What Are Regular Hours?

The term “regular hours” can mean several different things, but most often refers to the usual hours that employers expect their employees to work.  When an employer runs payroll, they usually must select from several different hours types: regular hours, overtime hours, holiday hours, etc.

Regular hours usually align with the hours that the company is open for business. Employees receive a specific set salary or hourly pay for work completed during regular business hours. Generally, employees are classified differently depending on how many regular hours they work, and this classification can also determine what benefits, if any, they receive.

Regular hours for full-time employees

An employee is considered full-time if they work a standard workweek, which is generally defined as the maximum amount of regular hours per week. In the United States, the Fair Labor Standards Act (FLSA) defines a regular workweek as 40 hours a week. Any employee who works over that amount of time must be paid overtime, which must be calculated as at least 1.5 times the employee’s hourly pay.

While a standard workweek is usually eight hours a day Monday through Friday, some businesses offer a four-day workweek that adds an extra two hours to every day. These businesses, which include some federal and state offices, consider “regular hours” to be 10-hour days. In return for these longer work days, employees receive a three-day weekend.

Full-time employees are usually eligible for all benefits the company offers, including health insurance, vacation time, and sick pay.

The FLSA covers a lot more than a regular workweek

Make sure you now the FLSA like the back of your hand. Download our FREE whitepaper, The Busy Business Owner’s Complete FLSA Cheat Sheet, for the scoop.

Regular business hours for part-time employees

Part-time employees are those who work fewer than 35 regular hours a week. Many consider 20 hours to be the standard for a part-time employee, although they may actually work less or more. Part-time employees are generally compensated at the same hourly rate as full-time employees or at a salary calculated as a percentage of a full-time employee. Part-time employees may work only mornings, only afternoons, or two-and-a-half days a week, depending on the business.

Part-time benefits are not offered to employees very frequently.

Regular work hours for a business

The regular work hours for a company may vary, depending on the nature of the business. For example, the regular business hours for an office may start when the building opens at 8 a.m. and end at 5 p.m. and include a one-hour break for lunch. In this case, employees working full-time would work eight regular hours a day, and all employees would work the same shift.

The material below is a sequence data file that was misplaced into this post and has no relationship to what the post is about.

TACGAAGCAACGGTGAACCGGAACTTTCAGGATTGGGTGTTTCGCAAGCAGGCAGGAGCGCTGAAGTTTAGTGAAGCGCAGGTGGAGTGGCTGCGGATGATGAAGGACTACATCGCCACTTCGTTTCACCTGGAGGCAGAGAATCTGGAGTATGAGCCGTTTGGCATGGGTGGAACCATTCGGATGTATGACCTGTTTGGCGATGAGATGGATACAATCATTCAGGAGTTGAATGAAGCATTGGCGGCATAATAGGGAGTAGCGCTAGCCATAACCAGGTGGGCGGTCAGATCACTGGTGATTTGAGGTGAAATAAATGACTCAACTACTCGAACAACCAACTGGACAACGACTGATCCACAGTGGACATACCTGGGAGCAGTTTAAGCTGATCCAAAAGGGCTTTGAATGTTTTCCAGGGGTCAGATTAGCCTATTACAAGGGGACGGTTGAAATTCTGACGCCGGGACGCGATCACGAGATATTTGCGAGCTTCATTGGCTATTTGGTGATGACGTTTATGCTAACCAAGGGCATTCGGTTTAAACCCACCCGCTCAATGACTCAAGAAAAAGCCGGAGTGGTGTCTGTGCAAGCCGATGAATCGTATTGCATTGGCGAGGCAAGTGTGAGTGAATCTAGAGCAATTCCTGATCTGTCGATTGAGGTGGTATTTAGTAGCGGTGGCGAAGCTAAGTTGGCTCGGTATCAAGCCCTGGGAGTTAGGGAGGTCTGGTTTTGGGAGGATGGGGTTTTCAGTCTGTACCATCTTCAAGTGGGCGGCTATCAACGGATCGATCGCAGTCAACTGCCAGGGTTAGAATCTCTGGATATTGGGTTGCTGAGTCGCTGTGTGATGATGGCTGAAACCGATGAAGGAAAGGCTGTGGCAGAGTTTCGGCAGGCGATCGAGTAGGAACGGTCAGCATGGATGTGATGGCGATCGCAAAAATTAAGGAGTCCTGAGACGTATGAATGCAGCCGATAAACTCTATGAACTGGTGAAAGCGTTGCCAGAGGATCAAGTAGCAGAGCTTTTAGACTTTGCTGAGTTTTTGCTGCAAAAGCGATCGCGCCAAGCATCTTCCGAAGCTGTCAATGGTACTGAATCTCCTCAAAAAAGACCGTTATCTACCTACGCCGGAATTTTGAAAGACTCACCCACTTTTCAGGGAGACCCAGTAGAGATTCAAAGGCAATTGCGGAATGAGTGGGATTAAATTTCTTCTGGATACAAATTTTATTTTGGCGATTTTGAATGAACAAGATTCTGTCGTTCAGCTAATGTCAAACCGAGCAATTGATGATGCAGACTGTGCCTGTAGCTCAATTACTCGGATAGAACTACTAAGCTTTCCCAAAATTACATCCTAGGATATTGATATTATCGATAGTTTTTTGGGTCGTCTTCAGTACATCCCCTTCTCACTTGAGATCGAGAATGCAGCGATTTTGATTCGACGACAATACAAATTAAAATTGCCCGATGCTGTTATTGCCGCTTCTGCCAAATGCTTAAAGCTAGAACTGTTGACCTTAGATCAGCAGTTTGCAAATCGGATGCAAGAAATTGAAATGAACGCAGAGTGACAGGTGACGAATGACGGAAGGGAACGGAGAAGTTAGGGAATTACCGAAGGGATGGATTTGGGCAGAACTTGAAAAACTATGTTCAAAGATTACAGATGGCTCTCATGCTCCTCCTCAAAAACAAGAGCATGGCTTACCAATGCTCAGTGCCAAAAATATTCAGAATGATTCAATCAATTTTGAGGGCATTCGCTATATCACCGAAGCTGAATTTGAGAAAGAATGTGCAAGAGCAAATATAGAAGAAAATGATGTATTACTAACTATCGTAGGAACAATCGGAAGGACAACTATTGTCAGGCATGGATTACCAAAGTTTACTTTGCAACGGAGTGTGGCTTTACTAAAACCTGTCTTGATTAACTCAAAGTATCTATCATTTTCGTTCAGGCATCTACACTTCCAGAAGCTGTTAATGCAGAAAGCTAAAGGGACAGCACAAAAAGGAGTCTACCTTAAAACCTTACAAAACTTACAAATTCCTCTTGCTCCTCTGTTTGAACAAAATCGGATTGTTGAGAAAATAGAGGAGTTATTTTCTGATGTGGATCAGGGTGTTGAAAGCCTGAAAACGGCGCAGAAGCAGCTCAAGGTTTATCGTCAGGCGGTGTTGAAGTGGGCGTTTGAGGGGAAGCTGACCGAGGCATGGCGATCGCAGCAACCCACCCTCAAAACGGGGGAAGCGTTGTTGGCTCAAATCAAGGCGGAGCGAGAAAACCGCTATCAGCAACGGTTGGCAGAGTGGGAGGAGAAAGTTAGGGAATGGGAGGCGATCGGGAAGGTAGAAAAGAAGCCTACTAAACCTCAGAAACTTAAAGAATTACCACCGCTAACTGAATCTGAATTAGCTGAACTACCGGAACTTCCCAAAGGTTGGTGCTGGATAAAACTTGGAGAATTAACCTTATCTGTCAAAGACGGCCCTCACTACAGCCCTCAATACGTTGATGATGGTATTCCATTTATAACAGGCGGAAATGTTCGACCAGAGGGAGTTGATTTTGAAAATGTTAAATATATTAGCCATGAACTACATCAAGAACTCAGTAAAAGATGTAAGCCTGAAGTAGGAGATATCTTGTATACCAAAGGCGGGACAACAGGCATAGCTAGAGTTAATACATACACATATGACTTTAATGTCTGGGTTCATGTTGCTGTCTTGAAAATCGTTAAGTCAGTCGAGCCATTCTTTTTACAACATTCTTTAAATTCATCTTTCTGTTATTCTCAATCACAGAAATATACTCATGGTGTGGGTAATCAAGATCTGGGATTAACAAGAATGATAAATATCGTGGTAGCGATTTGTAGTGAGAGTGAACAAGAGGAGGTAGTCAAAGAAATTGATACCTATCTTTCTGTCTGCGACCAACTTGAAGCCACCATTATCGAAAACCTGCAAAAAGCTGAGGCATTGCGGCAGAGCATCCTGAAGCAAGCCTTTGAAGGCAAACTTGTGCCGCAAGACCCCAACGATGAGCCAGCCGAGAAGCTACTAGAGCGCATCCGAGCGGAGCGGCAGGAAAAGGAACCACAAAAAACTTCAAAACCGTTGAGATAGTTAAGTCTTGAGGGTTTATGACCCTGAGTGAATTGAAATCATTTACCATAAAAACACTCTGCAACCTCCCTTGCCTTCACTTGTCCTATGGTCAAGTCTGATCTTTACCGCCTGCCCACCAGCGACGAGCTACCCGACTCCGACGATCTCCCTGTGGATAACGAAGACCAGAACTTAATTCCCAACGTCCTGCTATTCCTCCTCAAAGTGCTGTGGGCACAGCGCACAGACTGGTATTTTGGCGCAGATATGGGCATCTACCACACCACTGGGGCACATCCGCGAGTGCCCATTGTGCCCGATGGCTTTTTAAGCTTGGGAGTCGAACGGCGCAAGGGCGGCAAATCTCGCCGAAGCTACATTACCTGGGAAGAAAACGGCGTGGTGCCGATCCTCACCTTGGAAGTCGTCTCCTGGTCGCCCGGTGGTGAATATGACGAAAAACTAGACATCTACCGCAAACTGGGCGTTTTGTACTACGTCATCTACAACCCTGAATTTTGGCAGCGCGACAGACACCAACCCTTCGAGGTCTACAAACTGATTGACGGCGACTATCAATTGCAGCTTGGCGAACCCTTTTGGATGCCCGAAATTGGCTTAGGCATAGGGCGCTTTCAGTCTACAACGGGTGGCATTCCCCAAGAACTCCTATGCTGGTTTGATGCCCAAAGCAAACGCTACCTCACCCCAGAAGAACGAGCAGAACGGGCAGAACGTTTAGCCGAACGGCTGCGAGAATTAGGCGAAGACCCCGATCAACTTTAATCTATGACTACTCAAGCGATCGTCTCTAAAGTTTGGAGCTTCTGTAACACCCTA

On the other hand, retail stores may have regular hours of 8 a.m. to 9 p.m. In this case, employees would man the establishment in different shifts. Because the business is open 13 regular hours a day, each employee is only required to work part of that day.

Note that the FLSA does not actually define the amount of working hours an employee can put in. Employees may, then, work as many hours as they want or the company allows them to, just as long as they are compensated correctly.

Flexible workweeks

Some businesses have a looser definition of regular work hours. They may offer employees a flexible work schedule, allowing them to come into the office a few hours earlier and leave a few hours later, or work from home part of the time. This type of flexible schedule has gained popularity, especially since employees in a number of different roles can telecommute efficiently.

Flexible workweeks vary from company to company. Some companies state that employees must work during specific hours, but they may also shift some of their hours earlier or later depending on their schedule. Others provide total flexibility. Either way, this change from regular hours to flexible hours varies from employer to employer.

You shouldn’t have to work overtime to process payroll. Patriot’s online payroll software can make your payroll a breeze and help you keep your time and money. Try it out for FREE today!

This article is updated from its original publication date of February 9, 2015.

This is not intended as legal advice; for more information, please click here.

Stay up to date on the latest payroll tips and training

You may also be interested in:

Most popular blog categories